Roberto Veiga Gonzalez*
HAVANA TIMES — The normalization of relations between Cuba and the United States has long been a thorny issue. Bilateral conflicts between the two countries date back to the 19th century and reached a peak with the embargo policy applied following the triumph of the revolution in 1959.
That said, following Raul Castro’s appointment as head of State, the matter has been gaining momentum (unexpectedly for some), to the point that the strained relations between the two countries and the island’s ties to other States and a number of supra-national institutions could be modified. It is also worth emphasizing that this could make Cuba’s domestic social structures (be these economic, civil, political or other) more dynamic.
It’s not that I am inclined to think that the improvement of our internal and international relations ought to ultimately depend on the sensibleness of US power sectors vis-a-vis the issue of Cuba. I believe, on the contrary, that, regardless of the policy of any country, no matter how powerful they are, any bloc of countries or any international mechanism, the progress and balance of the nation should always ultimately depend on our political maturity and ingenuity.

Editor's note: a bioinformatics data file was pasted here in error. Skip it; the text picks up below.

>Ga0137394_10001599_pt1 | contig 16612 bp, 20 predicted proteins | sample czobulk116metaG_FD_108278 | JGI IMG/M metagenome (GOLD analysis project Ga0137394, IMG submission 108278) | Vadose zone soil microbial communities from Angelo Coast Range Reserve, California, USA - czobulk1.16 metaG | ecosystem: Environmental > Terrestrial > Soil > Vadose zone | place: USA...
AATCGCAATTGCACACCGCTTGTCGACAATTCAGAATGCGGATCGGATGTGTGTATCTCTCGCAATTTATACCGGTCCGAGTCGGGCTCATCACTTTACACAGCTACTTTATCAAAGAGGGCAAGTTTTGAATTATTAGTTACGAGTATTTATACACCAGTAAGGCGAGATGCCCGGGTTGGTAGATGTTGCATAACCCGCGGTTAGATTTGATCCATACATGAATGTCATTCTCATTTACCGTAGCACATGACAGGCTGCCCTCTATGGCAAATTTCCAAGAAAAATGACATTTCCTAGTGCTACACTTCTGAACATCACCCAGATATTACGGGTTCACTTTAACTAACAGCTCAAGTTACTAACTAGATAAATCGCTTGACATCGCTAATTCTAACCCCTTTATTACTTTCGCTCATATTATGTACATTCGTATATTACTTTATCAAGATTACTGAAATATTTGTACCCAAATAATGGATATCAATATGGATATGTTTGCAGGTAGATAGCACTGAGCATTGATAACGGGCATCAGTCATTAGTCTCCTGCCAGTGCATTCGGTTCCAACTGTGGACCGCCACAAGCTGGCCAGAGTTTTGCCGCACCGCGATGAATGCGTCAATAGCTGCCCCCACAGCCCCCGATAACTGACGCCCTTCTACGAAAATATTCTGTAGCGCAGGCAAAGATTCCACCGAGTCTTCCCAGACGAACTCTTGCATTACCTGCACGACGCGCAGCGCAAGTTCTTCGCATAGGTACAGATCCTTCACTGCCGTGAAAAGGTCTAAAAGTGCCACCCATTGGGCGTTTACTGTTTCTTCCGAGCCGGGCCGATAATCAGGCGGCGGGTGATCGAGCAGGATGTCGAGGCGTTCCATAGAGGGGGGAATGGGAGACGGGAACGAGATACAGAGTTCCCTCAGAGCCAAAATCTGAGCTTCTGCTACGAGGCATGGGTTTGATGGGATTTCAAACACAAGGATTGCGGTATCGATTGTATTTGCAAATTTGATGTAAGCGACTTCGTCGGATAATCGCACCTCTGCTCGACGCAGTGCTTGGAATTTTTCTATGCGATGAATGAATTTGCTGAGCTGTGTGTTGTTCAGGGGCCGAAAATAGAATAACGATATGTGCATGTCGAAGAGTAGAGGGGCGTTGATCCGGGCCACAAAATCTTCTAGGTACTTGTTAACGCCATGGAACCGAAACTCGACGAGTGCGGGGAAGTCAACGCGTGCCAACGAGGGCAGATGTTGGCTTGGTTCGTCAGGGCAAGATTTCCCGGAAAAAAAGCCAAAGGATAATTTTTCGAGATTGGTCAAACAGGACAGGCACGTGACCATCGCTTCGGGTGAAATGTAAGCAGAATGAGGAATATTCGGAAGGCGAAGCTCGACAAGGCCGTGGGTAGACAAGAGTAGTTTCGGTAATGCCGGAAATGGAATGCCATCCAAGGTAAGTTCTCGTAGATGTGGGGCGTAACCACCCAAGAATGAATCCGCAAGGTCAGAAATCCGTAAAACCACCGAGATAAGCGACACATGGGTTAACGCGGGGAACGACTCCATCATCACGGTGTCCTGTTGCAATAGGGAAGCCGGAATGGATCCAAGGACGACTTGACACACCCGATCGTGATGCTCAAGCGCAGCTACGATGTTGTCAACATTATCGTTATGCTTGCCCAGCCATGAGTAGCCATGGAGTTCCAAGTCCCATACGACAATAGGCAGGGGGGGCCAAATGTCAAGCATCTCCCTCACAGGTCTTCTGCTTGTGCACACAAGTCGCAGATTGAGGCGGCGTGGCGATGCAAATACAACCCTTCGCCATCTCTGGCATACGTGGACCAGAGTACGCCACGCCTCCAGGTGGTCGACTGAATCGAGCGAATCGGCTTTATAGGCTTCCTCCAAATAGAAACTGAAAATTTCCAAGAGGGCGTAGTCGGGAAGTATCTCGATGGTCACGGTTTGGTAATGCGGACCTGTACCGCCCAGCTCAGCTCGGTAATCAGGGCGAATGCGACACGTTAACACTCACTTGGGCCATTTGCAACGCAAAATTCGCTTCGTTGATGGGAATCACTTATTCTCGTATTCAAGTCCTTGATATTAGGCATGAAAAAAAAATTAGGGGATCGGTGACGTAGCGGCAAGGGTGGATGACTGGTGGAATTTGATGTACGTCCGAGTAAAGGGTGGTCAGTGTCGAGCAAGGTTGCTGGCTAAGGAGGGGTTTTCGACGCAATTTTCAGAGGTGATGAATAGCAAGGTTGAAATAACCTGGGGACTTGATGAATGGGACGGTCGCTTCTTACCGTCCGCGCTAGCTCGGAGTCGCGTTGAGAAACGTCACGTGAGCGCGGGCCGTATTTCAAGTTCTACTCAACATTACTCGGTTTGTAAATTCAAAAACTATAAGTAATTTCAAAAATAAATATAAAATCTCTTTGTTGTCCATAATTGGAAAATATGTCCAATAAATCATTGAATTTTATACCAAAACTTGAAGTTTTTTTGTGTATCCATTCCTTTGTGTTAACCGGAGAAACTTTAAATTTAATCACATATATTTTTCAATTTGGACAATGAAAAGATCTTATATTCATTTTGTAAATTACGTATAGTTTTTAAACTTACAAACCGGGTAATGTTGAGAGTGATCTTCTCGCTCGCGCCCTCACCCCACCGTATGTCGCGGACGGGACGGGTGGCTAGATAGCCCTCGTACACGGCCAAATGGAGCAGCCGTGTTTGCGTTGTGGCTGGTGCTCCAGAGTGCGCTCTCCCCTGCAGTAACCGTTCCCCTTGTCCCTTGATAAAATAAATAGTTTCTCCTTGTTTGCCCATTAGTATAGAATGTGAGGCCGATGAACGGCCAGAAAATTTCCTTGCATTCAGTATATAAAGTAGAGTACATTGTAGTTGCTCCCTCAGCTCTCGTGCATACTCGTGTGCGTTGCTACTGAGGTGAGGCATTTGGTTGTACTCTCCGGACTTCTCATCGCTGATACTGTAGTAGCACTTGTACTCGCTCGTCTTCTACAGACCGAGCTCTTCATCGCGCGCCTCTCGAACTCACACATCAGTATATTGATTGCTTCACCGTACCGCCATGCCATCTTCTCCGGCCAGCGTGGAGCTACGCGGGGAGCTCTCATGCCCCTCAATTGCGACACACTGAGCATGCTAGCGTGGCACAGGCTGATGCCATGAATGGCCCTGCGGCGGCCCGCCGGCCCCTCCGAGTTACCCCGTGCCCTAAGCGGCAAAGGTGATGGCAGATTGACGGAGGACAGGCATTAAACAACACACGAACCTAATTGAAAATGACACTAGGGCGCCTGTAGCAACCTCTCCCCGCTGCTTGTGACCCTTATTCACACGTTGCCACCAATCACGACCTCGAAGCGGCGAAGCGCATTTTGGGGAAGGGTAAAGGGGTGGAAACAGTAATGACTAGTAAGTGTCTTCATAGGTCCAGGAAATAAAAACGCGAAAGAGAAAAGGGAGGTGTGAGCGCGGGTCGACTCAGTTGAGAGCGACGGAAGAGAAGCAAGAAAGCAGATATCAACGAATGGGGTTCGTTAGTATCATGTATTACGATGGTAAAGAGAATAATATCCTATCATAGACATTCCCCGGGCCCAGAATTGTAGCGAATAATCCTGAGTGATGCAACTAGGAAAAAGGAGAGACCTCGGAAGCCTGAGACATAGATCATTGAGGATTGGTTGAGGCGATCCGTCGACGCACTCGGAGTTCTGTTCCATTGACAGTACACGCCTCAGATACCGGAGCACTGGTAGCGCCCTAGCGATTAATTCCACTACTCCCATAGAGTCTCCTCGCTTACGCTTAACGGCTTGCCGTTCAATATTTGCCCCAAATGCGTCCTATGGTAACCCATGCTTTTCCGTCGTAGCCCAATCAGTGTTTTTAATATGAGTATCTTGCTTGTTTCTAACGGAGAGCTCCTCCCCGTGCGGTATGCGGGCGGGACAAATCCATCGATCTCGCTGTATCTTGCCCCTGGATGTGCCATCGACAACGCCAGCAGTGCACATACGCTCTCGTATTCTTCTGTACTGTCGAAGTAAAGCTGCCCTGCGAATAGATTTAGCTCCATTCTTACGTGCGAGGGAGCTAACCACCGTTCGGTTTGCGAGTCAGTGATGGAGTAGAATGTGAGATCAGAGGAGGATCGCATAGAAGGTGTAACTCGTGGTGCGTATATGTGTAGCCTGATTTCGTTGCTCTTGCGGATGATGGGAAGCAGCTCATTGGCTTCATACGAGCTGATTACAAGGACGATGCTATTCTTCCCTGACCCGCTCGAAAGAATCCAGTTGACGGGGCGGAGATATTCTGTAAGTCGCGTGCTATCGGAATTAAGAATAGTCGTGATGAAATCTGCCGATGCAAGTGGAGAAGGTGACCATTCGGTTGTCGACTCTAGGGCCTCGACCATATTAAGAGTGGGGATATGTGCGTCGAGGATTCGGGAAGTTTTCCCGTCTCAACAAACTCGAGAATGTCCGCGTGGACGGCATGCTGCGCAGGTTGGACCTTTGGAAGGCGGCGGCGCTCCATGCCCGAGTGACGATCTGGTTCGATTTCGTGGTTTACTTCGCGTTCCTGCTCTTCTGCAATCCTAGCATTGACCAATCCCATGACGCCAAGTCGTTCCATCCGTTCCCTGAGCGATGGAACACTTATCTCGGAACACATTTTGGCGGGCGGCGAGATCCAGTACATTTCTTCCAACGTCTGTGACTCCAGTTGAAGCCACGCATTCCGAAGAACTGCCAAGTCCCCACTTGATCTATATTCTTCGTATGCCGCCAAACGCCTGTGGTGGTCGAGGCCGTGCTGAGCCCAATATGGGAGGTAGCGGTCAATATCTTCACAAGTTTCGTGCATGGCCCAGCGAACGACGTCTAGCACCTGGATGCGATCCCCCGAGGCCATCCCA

I am also of the opinion, however, that, without normalized relations between Cuba and the United States, securing the internal conditions and the atmosphere needed to consolidate ourselves as a nation in important areas would prove burdensome. We cannot deny the history, culture, geography and other economic, social and political realities that bind us to the United States, for better and for worse.
In this sense, we are duty-bound to strengthen the ties that could make a positive contribution to both societies and, on the basis of the mutual trust this ought to afford us, we must make an effort to overcome the negative situations that could arise, or become more intense, as a result of power asymmetries. This could contribute to helping us overcome the difficulties we face and set us down the road of economic and socio-political development.
There’s a broad consensus within Cuban society regarding the need to transform the current social model in order to make it increasingly easier to materialize the shared aspirations of the nation. The country’s current collective longings stem from a process of national maturation rooted in the numerous achievements and frustrations it has accumulated over history.
The generations that share the country today wish to have greater possibilities to develop responsible forms of freedom and social justice, greater balance in terms of the entire range of rights, educational, cultural and spiritual efforts capable of bolstering human virtue and solidarity within communities, an economic model aimed at development and the common good, a heterogeneous social tapestry that is committed to the overall development of society, an increasingly more effective citizen’s democracy and relations of peace and cooperation with all of the world’s countries.
There are, however, different ideas and proposals as to how to move forward to attain the above, and this demands the tracing of common path among Cubans. This process is already a reality in the nation today, but it still lacks all of the needed facilities.